Former Argentine presidential candidate Patricia Bullrich, who placed third in Sunday’s election, endorsed right-wing populist Javier Milei on Wednesday for next month’s runoff. Bullrich, a former security minister, received 24% of the vote, compared to 37% for Economy Minister Sergio Massa and 30% for Milei.
“In the case of Javier Milei, we have differences, and that’s why we competed. We don’t overlook them. However, we are faced with the dilemma of change or the continuation of a mafia-style governance for Argentina and putting an end to the shame of the present. We have the obligation not to remain neutral,” Bullrich told a news conference.
“The country needs a fundamental change,” Bullrich added, warning against a “continuation of the worst government in history.” Bullrich emphasized that she was speaking on behalf of her presidential team, including running mate Luis Petri, rather than their coalition, making clear that neither the center-right PRO party she leads, nor the broader United for Change coalition, officially backed the decision.
Since Sunday’s vote there have been tensions within the center-right United for Change, the country’s main opposition coalition, about who its members would support ahead of the Nov. 19 runoff that will decide who will lead South America’s second-largest economy that suffers from an annual inflation rate of almost 140% and rising poverty.
Former President Mauricio Macri, who founded the PRO party, has spoken positively of Milei in the past, characterizing the support he received as a demonstration of how Argentines want change.
Some of the other elements in the coalition, mainly members of the more left-leaning Radical Civic Union, made clear in recent days they would not support Milei, a chainsaw-wielding candidate who has vowed to slash state spending and implement a plan to get rid of the local currency and dollarize the economy to deal with inflation.
Former Sen. Ernesto Sanz, a member of the Radical Civic Union and one of the founding members of the coalition, raised the possibility that the coalition would disband if leaders of the party publicly expressed their support for Milei. “Coalitions, like political parties, are not designed to live forever. They exist as long as their members want them to,” Sanz said in a radio interview Wednesday. It was not immediately clear whether Bullrich’s announcement would mean a rupture in the coalition as the endorsement did not come from the party itself.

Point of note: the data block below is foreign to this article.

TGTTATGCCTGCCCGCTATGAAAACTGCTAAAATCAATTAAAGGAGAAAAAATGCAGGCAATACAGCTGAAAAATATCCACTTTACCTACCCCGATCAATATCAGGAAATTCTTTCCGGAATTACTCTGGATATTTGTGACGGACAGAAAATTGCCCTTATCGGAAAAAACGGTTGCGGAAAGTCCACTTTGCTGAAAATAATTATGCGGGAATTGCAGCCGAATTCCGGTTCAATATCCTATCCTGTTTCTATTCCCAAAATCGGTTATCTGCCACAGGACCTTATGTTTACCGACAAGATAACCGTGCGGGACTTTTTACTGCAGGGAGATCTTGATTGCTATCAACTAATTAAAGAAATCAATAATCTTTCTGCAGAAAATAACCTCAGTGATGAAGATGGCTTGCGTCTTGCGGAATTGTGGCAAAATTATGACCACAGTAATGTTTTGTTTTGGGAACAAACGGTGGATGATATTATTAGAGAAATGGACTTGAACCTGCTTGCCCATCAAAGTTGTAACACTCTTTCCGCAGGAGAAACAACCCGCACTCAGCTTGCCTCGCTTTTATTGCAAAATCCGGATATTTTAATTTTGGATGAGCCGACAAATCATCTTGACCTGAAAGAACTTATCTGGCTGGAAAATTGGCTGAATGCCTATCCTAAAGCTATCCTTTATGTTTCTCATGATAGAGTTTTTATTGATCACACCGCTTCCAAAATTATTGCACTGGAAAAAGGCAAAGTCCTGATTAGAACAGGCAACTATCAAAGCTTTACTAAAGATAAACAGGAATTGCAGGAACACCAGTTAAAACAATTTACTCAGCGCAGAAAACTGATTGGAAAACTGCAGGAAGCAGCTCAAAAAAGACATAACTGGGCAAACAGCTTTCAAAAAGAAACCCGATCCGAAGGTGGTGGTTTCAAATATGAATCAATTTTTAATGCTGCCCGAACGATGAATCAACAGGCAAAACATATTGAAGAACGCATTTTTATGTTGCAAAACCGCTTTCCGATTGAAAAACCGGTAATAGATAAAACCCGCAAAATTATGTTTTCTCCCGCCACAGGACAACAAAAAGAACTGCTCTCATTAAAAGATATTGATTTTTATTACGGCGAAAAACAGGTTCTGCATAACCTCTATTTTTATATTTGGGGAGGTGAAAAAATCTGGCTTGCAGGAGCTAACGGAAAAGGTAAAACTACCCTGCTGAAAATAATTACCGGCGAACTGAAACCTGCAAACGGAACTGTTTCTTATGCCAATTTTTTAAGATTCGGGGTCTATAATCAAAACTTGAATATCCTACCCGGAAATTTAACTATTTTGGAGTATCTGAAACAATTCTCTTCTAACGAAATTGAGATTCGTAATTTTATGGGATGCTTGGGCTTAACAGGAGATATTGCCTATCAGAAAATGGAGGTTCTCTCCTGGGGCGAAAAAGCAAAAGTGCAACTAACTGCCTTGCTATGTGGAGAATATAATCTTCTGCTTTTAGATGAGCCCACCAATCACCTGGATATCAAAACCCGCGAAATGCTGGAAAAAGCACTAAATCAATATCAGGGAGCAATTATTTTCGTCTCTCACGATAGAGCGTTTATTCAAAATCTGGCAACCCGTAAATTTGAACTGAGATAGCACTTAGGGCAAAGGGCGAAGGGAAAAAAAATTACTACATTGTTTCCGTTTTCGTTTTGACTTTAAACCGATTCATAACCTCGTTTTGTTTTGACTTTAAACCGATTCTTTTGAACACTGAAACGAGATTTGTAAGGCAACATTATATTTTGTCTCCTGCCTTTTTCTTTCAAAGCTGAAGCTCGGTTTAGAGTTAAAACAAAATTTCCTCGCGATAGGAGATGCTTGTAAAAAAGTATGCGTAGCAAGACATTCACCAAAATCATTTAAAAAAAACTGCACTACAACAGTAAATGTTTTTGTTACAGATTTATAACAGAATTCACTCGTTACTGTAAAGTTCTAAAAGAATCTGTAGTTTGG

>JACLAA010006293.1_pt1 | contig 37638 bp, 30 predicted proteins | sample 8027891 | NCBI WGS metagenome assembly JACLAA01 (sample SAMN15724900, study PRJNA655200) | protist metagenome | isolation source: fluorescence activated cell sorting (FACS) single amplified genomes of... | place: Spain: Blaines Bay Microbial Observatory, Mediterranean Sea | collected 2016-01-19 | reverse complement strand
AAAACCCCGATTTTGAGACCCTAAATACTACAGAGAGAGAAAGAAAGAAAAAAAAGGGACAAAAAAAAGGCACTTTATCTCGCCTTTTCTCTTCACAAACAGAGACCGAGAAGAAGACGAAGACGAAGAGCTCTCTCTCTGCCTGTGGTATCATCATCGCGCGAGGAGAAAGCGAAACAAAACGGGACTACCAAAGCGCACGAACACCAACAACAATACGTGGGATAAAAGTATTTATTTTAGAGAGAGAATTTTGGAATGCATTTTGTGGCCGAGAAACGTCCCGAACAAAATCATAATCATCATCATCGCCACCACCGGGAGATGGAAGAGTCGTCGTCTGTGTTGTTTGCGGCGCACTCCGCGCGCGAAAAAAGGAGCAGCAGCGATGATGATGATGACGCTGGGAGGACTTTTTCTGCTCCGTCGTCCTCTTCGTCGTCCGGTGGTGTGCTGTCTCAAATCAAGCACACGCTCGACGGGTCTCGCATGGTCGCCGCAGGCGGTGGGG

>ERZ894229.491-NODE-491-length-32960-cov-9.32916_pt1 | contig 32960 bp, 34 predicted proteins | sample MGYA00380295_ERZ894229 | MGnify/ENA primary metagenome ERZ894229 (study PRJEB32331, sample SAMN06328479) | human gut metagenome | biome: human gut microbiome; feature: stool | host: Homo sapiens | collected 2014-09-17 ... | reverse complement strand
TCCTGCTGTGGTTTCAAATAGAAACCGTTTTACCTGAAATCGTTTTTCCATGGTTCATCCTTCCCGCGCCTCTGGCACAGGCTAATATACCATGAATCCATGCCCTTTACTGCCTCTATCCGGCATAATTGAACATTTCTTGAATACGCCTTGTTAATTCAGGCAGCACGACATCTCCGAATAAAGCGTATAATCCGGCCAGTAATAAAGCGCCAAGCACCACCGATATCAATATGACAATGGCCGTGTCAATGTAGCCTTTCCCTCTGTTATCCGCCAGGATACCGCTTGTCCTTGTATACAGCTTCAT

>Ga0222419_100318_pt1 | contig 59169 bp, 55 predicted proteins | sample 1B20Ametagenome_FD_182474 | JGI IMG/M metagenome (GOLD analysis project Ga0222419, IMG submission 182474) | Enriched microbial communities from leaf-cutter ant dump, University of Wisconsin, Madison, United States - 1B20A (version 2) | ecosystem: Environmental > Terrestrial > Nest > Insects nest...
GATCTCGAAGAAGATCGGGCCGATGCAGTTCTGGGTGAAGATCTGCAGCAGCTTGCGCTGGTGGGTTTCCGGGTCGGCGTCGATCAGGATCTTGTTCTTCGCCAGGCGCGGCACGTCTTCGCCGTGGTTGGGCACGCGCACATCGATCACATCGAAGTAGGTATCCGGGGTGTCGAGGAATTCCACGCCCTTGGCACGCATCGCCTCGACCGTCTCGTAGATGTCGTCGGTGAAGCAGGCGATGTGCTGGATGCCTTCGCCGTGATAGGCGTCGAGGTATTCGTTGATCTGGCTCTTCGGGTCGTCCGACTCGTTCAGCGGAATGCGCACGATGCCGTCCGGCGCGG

Milei, a self-described anarcho-capitalist, competed with Bullrich for right-leaning votes in Sunday’s election. Ahead of the vote, Milei harshly criticized Bullrich but has recently moderated his speech and even raised the possibility that she could join his cabinet if he wins the presidency.
The libertarian economist, who parlayed a successful television career into a seat in the lower house of Congress in 2021, managed to insert his Liberty Advances party into a political system that had been dominated by one center-left and one center-right coalition trading power for around two decades.
Liberty Advances will have 37 seats in the lower house of Congress, known as the Chamber of Deputies, and eight senators, according to preliminary calculations. That compares to 105 lawmakers and 32 senators for the ruling Union for the Homeland and 94 lawmakers and 24 senators for United for Change.
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